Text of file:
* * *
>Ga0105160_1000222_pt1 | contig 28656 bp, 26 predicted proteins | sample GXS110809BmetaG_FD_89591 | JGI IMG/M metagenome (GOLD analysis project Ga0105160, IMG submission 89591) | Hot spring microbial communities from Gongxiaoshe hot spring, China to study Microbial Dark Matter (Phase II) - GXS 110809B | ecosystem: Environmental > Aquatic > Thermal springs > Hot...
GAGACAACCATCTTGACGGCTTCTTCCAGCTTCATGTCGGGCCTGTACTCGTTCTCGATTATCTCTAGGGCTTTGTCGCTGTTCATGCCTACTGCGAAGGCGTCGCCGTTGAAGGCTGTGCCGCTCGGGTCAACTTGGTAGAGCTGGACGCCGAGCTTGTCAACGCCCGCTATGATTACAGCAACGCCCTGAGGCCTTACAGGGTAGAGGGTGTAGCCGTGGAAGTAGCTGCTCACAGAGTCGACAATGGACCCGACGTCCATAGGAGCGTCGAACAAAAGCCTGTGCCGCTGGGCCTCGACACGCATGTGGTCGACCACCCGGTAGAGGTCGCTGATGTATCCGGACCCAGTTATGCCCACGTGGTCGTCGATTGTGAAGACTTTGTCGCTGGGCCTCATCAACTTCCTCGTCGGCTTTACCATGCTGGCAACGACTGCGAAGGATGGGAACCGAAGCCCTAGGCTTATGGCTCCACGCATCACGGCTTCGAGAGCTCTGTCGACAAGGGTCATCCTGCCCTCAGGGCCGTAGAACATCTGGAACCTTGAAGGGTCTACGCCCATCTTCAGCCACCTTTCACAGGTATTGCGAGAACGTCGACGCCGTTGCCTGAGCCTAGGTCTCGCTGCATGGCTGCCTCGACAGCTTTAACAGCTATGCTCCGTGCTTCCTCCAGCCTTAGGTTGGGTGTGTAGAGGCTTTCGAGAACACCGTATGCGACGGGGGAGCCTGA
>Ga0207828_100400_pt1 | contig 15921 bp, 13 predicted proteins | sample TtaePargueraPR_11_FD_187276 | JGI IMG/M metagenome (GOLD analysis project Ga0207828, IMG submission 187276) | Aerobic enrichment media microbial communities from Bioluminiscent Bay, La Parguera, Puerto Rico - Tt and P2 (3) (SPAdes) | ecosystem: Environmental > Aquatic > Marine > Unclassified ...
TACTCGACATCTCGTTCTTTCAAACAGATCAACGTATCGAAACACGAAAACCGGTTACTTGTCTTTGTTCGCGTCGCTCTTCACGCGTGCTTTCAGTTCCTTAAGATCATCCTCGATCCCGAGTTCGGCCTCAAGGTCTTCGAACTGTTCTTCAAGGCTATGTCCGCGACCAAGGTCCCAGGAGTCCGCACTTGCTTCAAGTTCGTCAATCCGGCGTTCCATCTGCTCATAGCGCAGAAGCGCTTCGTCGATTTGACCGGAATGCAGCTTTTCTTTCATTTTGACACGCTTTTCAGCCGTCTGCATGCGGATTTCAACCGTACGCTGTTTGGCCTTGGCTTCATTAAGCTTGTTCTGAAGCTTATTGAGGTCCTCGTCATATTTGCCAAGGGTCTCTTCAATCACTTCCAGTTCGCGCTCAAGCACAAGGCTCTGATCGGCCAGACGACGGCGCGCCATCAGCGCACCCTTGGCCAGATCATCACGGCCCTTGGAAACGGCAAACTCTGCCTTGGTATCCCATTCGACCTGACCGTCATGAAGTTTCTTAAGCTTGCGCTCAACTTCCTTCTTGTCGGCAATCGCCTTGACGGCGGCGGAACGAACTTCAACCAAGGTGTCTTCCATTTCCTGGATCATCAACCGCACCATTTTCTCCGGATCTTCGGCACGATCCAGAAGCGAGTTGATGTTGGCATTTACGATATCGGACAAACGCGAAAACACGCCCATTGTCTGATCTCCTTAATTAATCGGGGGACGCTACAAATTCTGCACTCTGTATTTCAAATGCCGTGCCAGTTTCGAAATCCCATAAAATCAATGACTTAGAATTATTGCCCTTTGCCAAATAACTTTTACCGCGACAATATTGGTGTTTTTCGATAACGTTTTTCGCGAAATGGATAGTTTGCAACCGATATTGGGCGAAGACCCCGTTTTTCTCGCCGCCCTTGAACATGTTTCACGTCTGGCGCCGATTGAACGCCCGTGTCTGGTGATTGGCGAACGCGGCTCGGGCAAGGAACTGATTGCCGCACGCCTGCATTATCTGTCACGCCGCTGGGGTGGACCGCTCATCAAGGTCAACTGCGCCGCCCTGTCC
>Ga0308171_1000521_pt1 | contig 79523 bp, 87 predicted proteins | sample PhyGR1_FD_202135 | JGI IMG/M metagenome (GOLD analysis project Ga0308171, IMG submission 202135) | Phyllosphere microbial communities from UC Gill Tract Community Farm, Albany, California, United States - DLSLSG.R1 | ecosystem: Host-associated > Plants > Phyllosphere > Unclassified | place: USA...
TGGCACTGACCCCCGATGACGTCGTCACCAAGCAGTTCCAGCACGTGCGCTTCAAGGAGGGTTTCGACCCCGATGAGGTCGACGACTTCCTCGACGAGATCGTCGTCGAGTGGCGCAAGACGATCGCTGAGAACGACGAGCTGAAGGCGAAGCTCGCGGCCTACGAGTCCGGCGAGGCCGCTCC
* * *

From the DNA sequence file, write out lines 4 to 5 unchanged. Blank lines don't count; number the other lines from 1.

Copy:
TACTCGACATCTCGTTCTTTCAAACAGATCAACGTATCGAAACACGAAAACCGGTTACTTGTCTTTGTTCGCGTCGCTCTTCACGCGTGCTTTCAGTTCCTTAAGATCATCCTCGATCCCGAGTTCGGCCTCAAGGTCTTCGAACTGTTCTTCAAGGCTATGTCCGCGACCAAGGTCCCAGGAGTCCGCACTTGCTTCAAGTTCGTCAATCCGGCGTTCCATCTGCTCATAGCGCAGAAGCGCTTCGTCGATTTGACCGGAATGCAGCTTTTCTTTCATTTTGACACGCTTTTCAGCCGTCTGCATGCGGATTTCAACCGTACGCTGTTTGGCCTTGGCTTCATTAAGCTTGTTCTGAAGCTTATTGAGGTCCTCGTCATATTTGCCAAGGGTCTCTTCAATCACTTCCAGTTCGCGCTCAAGCACAAGGCTCTGATCGGCCAGACGACGGCGCGCCATCAGCGCACCCTTGGCCAGATCATCACGGCCCTTGGAAACGGCAAACTCTGCCTTGGTATCCCATTCGACCTGACCGTCATGAAGTTTCTTAAGCTTGCGCTCAACTTCCTTCTTGTCGGCAATCGCCTTGACGGCGGCGGAACGAACTTCAACCAAGGTGTCTTCCATTTCCTGGATCATCAACCGCACCATTTTCTCCGGATCTTCGGCACGATCCAGAAGCGAGTTGATGTTGGCATTTACGATATCGGACAAACGCGAAAACACGCCCATTGTCTGATCTCCTTAATTAATCGGGGGACGCTACAAATTCTGCACTCTGTATTTCAAATGCCGTGCCAGTTTCGAAATCCCATAAAATCAATGACTTAGAATTATTGCCCTTTGCCAAATAACTTTTACCGCGACAATATTGGTGTTTTTCGATAACGTTTTTCGCGAAATGGATAGTTTGCAACCGATATTGGGCGAAGACCCCGTTTTTCTCGCCGCCCTTGAACATGTTTCACGTCTGGCGCCGATTGAACGCCCGTGTCTGGTGATTGGCGAACGCGGCTCGGGCAAGGAACTGATTGCCGCACGCCTGCATTATCTGTCACGCCGCTGGGGTGGACCGCTCATCAAGGTCAACTGCGCCGCCCTGTCC
>Ga0308171_1000521_pt1 | contig 79523 bp, 87 predicted proteins | sample PhyGR1_FD_202135 | JGI IMG/M metagenome (GOLD analysis project Ga0308171, IMG submission 202135) | Phyllosphere microbial communities from UC Gill Tract Community Farm, Albany, California, United States - DLSLSG.R1 | ecosystem: Host-associated > Plants > Phyllosphere > Unclassified | place: USA...